Graham:[00:01:47] A long story, but I'll make it really short. grew up overseas, grew up in England, just outside of London. So obviously soccer football is what we call that was a passion of mine. Also grew up in a family that was pretty dynamic in faith. And, dad was a pastor of a fairly large church in England and connected me to, some personalities that were both in sport and.

The Christian world and faith. And, I've got to be around sporting events, like Wimbledon, up close because of some of the people that came to our church. So I always had these seeds planted of, wow, you can actually integrate faith, which is important, but also. sport and high level sports and got to hear numerous, athletes share a little bit about how faith and spirituality impacted their lives.

So that planted seeds, it got me to Wheaton College, which was a really special time in my life and really special institution. Great place, great culture. I played on the men's soccer team there. and during that time I got exposed to the idea of doing soccer, sports service missions trips. And I really was touched deeply by that. And had a choice at the end of my university career.

Could I go back to England and. Probably try to make a go of it in, in non-league soccer or like semi-pro soccer, or do I get involved in doing something that touched my heart, which was sport ministry? Never really thought I'd do something sport ministry oriented for a long period of time but I dove in and started taking teams overseas and working with a number of different sports groups. Working with college athletes that wanted to make a difference using their sport.

So. that brought me to Vancouver, British Columbia. My family had relocated from Chicago out onto the West coast. Pretty beautiful spot to relocate. and then I got involved with, both thletes in Action at the time, and then helping my brother with a local church plant. And a local small Christian university down the road.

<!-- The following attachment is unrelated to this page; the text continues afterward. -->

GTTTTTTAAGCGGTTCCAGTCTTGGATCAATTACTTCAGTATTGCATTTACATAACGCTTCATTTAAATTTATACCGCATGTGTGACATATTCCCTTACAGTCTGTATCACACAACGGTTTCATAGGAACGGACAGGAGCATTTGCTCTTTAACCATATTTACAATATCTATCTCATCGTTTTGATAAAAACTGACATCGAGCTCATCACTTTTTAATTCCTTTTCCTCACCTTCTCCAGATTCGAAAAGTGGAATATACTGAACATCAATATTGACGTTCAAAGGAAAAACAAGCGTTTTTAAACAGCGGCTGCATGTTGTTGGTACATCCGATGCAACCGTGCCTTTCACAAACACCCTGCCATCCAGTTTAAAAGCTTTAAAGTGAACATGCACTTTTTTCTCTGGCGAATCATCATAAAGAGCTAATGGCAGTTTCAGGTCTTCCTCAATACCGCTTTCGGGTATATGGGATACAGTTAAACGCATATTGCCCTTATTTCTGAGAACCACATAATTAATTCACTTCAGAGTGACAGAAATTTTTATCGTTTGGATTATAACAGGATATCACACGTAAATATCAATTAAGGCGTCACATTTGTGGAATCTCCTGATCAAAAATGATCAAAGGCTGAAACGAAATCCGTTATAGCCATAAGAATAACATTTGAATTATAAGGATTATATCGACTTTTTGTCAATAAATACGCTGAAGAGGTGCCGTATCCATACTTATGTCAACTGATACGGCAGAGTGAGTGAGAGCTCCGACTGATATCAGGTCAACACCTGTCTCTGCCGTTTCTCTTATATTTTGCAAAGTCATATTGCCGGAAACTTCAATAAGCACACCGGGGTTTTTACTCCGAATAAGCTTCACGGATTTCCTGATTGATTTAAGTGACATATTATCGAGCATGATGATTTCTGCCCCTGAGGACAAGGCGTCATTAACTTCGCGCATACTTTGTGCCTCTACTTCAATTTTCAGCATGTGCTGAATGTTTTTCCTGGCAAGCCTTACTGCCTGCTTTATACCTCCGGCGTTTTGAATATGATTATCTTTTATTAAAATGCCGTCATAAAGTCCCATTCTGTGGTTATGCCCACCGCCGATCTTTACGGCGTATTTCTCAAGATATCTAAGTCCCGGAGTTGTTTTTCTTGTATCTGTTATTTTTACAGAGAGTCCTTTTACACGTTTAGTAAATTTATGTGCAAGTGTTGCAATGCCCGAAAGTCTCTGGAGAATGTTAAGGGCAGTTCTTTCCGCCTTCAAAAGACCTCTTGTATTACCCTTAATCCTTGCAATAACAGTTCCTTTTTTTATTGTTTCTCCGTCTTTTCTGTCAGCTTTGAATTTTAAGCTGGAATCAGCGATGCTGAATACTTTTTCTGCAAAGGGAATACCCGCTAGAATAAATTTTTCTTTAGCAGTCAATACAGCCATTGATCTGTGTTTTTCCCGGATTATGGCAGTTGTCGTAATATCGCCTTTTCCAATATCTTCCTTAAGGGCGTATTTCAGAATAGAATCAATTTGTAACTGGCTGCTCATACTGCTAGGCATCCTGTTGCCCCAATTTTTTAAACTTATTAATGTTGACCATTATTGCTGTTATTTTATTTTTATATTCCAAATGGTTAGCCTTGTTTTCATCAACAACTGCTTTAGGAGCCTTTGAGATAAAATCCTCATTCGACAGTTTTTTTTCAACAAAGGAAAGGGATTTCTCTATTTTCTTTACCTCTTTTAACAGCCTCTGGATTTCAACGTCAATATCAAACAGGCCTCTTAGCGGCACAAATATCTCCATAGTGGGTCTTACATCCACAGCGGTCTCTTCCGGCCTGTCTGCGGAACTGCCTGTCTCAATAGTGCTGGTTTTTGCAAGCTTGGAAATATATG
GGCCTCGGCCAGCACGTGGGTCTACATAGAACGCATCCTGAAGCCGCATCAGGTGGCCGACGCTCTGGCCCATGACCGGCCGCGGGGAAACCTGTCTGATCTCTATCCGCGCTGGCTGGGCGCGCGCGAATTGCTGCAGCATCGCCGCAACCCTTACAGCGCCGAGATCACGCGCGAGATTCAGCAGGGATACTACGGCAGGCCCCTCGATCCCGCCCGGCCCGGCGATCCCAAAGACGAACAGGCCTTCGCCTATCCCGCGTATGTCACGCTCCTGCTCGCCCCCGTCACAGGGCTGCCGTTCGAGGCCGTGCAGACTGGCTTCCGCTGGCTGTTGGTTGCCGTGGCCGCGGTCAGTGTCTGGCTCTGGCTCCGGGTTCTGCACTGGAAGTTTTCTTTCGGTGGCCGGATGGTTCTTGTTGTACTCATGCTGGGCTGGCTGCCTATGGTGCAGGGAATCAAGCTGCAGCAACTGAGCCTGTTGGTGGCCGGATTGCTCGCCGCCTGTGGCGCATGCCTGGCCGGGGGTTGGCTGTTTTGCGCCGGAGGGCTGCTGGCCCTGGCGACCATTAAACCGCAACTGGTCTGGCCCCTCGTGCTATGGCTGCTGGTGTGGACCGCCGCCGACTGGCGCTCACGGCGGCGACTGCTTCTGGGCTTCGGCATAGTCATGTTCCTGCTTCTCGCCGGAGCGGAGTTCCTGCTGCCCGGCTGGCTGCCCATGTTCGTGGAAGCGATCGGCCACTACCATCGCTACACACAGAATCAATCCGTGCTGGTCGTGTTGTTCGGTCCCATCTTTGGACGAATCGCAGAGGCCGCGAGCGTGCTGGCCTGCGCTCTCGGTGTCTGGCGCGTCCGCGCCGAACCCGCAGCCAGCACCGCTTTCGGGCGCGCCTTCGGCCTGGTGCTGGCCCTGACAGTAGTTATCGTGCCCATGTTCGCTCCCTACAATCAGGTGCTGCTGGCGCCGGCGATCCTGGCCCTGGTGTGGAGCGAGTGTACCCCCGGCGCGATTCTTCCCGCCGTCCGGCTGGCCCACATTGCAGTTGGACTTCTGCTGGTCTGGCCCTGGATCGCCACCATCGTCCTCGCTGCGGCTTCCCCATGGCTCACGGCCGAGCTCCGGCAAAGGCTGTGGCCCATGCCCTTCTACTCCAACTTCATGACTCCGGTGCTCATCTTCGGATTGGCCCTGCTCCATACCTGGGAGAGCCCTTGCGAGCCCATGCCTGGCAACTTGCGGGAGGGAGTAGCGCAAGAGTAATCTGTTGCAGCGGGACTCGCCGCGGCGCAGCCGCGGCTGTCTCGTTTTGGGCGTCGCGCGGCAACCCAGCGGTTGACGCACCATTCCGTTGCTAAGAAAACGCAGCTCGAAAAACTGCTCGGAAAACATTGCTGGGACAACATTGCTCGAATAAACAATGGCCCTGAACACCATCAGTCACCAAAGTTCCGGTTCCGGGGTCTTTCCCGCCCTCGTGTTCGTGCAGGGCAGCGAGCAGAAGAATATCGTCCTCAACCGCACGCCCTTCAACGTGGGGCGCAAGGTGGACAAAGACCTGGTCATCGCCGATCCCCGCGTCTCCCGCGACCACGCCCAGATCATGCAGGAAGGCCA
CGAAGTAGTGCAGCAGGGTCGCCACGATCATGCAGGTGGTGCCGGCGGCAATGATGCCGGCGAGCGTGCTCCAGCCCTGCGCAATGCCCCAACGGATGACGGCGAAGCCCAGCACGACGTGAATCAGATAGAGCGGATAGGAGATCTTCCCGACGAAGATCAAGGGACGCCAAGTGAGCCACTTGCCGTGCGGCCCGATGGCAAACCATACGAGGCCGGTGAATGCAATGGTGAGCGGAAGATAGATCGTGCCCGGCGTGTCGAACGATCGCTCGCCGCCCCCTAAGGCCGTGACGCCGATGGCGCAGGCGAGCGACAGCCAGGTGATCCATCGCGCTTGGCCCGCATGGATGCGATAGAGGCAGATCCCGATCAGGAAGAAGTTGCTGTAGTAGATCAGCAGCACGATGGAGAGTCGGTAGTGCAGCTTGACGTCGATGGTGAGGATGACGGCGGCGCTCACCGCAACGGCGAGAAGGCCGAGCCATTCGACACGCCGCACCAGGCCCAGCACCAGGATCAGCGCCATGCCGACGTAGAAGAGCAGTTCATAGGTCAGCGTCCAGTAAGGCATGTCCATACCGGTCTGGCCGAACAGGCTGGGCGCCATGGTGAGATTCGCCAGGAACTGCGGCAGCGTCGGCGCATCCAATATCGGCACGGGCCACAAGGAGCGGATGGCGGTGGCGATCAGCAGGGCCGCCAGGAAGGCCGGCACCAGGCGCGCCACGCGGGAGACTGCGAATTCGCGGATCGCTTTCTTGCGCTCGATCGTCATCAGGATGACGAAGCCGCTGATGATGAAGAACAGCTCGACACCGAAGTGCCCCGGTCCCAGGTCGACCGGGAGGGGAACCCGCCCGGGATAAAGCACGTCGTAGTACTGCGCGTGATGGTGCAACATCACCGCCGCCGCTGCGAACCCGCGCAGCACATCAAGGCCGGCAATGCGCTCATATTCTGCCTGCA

One of the only ones in Canada actually. They're, they're a dime a dozen in some ways in the U S but, Very unique, natured university here in, in, just outside of Vancouver called Trinity Western. So I came on as the men's assistant for a year or two, and then just Athletes in Action was taking me all over the world.

So it was hard to be an assistant. And when they started their women's program, there was a couple of years in, they identified me as somebody that might want to coach. And I said yes for a year that try it out and see how that would go. And here I am, 21 years later having been their head coach for that length of time.

So. it's just been a real privilege to kind of integrate faith in sport and high level soccer. Helping young athletes, aspiring student athletes. Not just, achieve success on the field, but also inspire them to, you know, what type of a difference can their lives make, whether they go on and become teachers or doctors or lawyers or, whatever they're doing, coaches.

So. Yeah, it's been a real joy and, combining the two loves of my life. so I got a few other loves of my life, but sport and faith and seeing how some long-term impact can take shape has been both in the university setting, coaching, but also in some of my international work. It's been really rewarding and a lot of fun.

I can't wait to see what comes next.

Phil:[00:05:00] I can't either 'cause I've, I've been very excited to see what's already been happening and we'll get into that in a minute. The one thing you didn't mention that I do want to say. Just because I want to show people out there that I, I am a bit of a bridge builder that, Graham is a lifelong Liverpool supporter as well.

And so that hasn't stopped me from inviting him to be on the show or to call him friend, quite frankly. So we've actually watched Liverpool matches at his home. Together, and there was no blows thrown or anything. So

Graham:[00:05:31] that was pretty amicable actually. And, just shows your intelligence, Phil, by, obviously not just surrounding yourself with one mindedness.

it's easy for me to say now that we're on the top of the perch, but, it's cyclical. Your team will be back one day and my team will be struggling again, but it's kind of fun while it lasts.

Phil:[00:05:48] Yeah. Yeah, no, I know you've been having a lot of fun with it. and I have not been having as much fun with it.

That's okay. That's okay. Because we can still have good conversations like this one today. So now, I do want to move into little bit more about Team Up, and really, if you look at the website, it talks about how you use the powerful tool of sports as the common language for building bridges and cultivating relationships with the purpose of impacting lives of those we connect with. What does that look like in reality? Can you just share about what TeamUp is doing around the world?